Pour toutes ces raisons, l’Observatoire enjoint aux pouvoirs publics de suspendre les expulsions pendant l’année scolaire, pour éviter l’exclusion scolaire et le décrochage des enfants en cours d’année. Manuel Domergue, de la Fondation Abbé Pierre, considère qu’il faudrait aussi déployer davantage de médiateurs scolaires dans ces lieux de vie informels.

    Le reste du temps, les associations estiment qu’aucune expulsion ne devrait avoir lieu sans qu’un diagnostic social préliminaire (l’instruction du 25 janvier 2018 qui le recommandait n’est pas respectée), un accompagnement social global et des solutions de relogement dignes, adaptées et pérennes n’aient été mis en place. Cela pour permettre « une sortie des bidonvilles par le haut ».

    #enfance #mineurs #statistiques #chiffres #2022 #expulsions_sèches #santé_mentale #SDF #sans-abrisme #sans-abris #déscolarisation


    Trois ans après l’expulsion brutale d’un campement de 500 tentes #place_de_la_République, nous vous partageons le premier #rapport du #CAD (#Collectif_Accès_au_Droit), qui documente les violences policières envers les personnes exilées à Paris et dans sa proche périphérie.

    Ce travail, basé sur le recueil de 448 #témoignages recensés depuis 2015 et sur une enquête flash réalisée ces dernières semaines auprès de 103 personnes exilées, démontre que ces violences constituent depuis 8 ans la condition des personnes exilées à Paris.


    #sans-papiers #migrations #France #violences_policières #harcèlement #violence #violence_systémique #violences_institutionnelles #campement #destruction #nasse #nasse_mobile #Paris

    ping @isskein @karine4

  • Aumento di arrivi alle Canarie. Dall’inizio dell’anno più di 1.000 le persone disperse

    La principale causa è la repressione delle proteste in Senegal.

    A partire dallo scorso maggio 2023 il collettivo spagnolo Caminando Fronteras ha registrato un nuovo importante aumento di sbarchi alle isole Canarie dovuto principalmente alla situazione politica in Senegal, da dove partono la maggior parte delle imbarcazioni. Come sempre accade, proporzionalmente all’aumento di approdi, aumenta anche il numero di morti e dispersi. La risposta del governo spagnolo è la promessa di maggiore controllo sulle coste africane di partenza, mentre le strutture di “accoglienza” sono al collasso e non forniscono le condizioni minime di igiene e abitabilità.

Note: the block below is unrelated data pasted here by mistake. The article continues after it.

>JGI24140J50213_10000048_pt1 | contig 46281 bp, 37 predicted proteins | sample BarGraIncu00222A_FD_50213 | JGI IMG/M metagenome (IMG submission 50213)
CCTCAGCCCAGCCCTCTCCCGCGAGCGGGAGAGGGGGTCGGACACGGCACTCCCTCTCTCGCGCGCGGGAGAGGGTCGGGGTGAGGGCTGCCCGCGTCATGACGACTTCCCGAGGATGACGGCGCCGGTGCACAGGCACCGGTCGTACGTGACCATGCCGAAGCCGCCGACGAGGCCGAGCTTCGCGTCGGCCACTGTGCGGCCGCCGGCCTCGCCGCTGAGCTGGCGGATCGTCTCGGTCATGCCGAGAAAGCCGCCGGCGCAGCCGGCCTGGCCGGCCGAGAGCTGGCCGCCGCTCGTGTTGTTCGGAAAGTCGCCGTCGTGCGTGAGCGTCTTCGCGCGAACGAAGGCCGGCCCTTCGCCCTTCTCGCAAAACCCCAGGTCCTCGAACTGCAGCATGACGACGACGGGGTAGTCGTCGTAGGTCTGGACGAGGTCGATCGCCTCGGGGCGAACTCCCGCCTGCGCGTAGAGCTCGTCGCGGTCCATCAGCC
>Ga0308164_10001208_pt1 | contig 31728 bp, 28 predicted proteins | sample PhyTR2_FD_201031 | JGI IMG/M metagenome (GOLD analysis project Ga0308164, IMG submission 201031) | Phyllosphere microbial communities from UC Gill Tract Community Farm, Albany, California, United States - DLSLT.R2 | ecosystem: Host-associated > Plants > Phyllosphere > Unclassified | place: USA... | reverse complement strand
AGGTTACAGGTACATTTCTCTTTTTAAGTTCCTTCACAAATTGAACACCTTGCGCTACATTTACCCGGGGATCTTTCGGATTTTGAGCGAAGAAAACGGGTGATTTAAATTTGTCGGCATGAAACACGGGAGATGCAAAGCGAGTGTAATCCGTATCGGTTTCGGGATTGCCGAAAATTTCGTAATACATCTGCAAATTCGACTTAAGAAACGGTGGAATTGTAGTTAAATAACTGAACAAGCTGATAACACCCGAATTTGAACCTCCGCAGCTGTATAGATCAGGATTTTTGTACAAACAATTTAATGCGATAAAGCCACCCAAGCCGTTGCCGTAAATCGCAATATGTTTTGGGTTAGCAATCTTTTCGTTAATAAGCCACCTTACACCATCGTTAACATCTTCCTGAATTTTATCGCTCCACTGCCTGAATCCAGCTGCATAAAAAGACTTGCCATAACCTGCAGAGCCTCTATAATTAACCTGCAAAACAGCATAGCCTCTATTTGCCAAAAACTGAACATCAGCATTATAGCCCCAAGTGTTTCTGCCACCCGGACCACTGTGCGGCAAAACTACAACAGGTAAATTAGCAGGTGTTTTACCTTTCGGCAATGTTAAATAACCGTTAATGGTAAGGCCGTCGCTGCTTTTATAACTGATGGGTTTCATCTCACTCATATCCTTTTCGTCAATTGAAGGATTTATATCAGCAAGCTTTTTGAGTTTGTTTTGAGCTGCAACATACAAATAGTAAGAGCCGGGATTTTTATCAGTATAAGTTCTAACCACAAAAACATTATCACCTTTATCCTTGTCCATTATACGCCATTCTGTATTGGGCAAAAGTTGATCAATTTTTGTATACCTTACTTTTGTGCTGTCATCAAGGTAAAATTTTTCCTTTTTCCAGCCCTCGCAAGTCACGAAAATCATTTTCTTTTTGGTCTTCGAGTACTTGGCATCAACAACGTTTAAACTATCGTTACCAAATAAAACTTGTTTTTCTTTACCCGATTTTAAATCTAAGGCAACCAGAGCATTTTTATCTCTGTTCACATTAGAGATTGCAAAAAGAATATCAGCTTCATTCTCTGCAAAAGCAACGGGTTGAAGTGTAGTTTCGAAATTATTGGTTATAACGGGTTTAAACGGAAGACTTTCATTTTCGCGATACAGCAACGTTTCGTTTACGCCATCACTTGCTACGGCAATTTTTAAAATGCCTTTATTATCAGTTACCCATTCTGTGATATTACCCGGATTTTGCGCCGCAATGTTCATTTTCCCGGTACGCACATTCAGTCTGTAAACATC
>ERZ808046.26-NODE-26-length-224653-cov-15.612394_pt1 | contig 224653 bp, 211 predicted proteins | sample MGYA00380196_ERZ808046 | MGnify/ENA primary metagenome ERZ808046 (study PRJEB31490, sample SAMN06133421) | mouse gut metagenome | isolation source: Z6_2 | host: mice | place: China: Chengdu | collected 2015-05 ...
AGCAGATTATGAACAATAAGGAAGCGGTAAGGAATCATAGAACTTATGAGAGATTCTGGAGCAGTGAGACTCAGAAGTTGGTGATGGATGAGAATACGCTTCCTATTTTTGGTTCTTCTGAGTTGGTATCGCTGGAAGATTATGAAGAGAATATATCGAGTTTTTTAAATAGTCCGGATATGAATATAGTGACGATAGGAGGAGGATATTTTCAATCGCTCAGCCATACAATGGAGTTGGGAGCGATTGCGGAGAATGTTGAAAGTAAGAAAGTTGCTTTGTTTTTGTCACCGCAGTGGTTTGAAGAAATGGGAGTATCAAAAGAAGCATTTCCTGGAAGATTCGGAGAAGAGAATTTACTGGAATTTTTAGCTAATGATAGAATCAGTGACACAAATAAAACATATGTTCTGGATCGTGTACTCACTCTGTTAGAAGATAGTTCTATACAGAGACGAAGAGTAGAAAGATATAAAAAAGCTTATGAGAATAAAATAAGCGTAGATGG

Secondo le ricerche di Caminando Fronteras le persone scomparse sono già più di mille dall’inizio dell’anno. Solo nel mese di giugno sono scomparse 3 imbarcazioni con oltre 300 persone a bordo. La maggior parte delle imbarcazioni che stanno raggiungendo le Canarie in questi mesi partono dal Senegal, a causa di una situazione politica sempre più tesa, che vive ora una fase particolarmente acuta.

    Migliaia di persone stanno protestando per la stretta autoritaria messa in atto dall’attuale presidente Macky Sall in vista delle prossime elezioni presidenziali che si terranno a febbraio 2024. Dalla fine di maggio in particolare, la situazione è peggiorata notevolmente e diverse organizzazioni senegalesi per la protezione dei diritti umani hanno denunciato arresti di massa che stanno colpendo anche un gran numero di adolescenti.

    La repressione è molto dura, attualmente si contano circa due mila arresti e 16 persone uccise durante le proteste. Tra le persone detenute si contano anche numerosi minori, motivo per cui negli ultimi due mesi, il numero di bambini e adolescenti che viaggiano sui cayucos è aumentato, rappresentando in alcuni casi fino al 40% delle persone che scelgono di partire a bordo di queste tradizionali imbarcazioni da pesca. Anche donne e intere famiglie stanno iniziando a imbarcarsi in misura sempre maggiore.

    Le autorità spagnole concentrano la loro azione sugli arrivi, ma non sulla pericolosa rotta che divide il Senegal dalle Canarie, attualmente quella che provoca più morti. Il viaggio da Kafountine, in Senegal, al Hierro, l’isola delle Canarie più vicina, può durare anche due settimane. Si tratta di un viaggio molto lungo, in cui le persone sono esposte alle forti correnti dell’oceano, alle condizioni meteorologiche avverse e alla possibilità di imprevisti o guasti al motore. Per queste ragioni la rotta verso le Canarie continua ad affermarsi come una delle più pericolose e con il più alto tasso di mortalità.